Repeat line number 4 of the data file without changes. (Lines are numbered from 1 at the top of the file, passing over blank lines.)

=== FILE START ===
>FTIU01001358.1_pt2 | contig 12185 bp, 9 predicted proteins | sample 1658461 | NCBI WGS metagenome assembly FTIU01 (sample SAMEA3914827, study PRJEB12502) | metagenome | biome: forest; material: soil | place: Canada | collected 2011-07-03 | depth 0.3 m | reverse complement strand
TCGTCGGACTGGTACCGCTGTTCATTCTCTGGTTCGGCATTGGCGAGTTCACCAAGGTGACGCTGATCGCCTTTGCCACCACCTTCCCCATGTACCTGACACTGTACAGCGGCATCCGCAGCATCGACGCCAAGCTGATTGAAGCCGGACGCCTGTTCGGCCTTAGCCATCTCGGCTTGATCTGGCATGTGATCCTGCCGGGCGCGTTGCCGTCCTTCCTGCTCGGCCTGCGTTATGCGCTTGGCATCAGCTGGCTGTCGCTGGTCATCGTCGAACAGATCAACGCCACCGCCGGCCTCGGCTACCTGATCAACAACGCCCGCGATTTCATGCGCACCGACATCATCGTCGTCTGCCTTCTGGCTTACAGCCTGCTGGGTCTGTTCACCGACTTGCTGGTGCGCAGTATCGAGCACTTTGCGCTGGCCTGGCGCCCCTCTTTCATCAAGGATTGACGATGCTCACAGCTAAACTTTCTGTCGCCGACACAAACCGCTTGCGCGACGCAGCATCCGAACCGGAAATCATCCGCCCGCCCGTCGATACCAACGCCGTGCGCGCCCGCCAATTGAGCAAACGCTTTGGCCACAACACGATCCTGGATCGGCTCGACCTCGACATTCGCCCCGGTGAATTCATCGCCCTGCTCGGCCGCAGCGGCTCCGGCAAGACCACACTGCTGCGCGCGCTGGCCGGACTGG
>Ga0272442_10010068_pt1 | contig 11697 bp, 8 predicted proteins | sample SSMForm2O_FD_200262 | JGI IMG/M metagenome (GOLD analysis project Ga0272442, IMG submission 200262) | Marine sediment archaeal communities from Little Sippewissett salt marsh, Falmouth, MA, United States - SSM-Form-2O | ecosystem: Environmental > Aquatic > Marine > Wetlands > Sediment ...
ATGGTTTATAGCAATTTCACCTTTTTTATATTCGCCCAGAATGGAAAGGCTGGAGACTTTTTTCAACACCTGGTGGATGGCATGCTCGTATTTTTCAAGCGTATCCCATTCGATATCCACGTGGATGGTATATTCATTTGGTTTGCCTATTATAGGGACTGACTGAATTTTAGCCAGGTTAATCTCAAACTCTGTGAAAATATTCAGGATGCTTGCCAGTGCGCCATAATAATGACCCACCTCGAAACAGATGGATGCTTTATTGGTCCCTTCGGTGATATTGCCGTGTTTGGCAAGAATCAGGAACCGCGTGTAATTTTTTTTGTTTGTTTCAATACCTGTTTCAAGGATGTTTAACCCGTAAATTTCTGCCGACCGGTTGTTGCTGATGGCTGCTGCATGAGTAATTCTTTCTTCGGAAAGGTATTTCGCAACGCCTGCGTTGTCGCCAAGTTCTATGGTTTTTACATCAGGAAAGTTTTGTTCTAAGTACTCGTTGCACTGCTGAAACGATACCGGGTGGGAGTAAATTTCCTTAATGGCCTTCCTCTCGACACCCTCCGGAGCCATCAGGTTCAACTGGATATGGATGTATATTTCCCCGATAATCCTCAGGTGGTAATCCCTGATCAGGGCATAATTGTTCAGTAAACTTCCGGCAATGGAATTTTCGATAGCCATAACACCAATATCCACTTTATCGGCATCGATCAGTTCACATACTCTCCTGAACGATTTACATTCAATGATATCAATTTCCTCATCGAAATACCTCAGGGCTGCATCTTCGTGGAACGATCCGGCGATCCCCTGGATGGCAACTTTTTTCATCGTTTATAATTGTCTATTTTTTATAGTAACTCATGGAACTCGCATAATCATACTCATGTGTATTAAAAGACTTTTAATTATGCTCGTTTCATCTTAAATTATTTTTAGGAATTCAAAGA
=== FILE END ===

ATGGTTTATAGCAATTTCACCTTTTTTATATTCGCCCAGAATGGAAAGGCTGGAGACTTTTTTCAACACCTGGTGGATGGCATGCTCGTATTTTTCAAGCGTATCCCATTCGATATCCACGTGGATGGTATATTCATTTGGTTTGCCTATTATAGGGACTGACTGAATTTTAGCCAGGTTAATCTCAAACTCTGTGAAAATATTCAGGATGCTTGCCAGTGCGCCATAATAATGACCCACCTCGAAACAGATGGATGCTTTATTGGTCCCTTCGGTGATATTGCCGTGTTTGGCAAGAATCAGGAACCGCGTGTAATTTTTTTTGTTTGTTTCAATACCTGTTTCAAGGATGTTTAACCCGTAAATTTCTGCCGACCGGTTGTTGCTGATGGCTGCTGCATGAGTAATTCTTTCTTCGGAAAGGTATTTCGCAACGCCTGCGTTGTCGCCAAGTTCTATGGTTTTTACATCAGGAAAGTTTTGTTCTAAGTACTCGTTGCACTGCTGAAACGATACCGGGTGGGAGTAAATTTCCTTAATGGCCTTCCTCTCGACACCCTCCGGAGCCATCAGGTTCAACTGGATATGGATGTATATTTCCCCGATAATCCTCAGGTGGTAATCCCTGATCAGGGCATAATTGTTCAGTAAACTTCCGGCAATGGAATTTTCGATAGCCATAACACCAATATCCACTTTATCGGCATCGATCAGTTCACATACTCTCCTGAACGATTTACATTCAATGATATCAATTTCCTCATCGAAATACCTCAGGGCTGCATCTTCGTGGAACGATCCGGCGATCCCCTGGATGGCAACTTTTTTCATCGTTTATAATTGTCTATTTTTTATAGTAACTCATGGAACTCGCATAATCATACTCATGTGTATTAAAAGACTTTTAATTATGCTCGTTTCATCTTAAATTATTTTTAGGAATTCAAAGA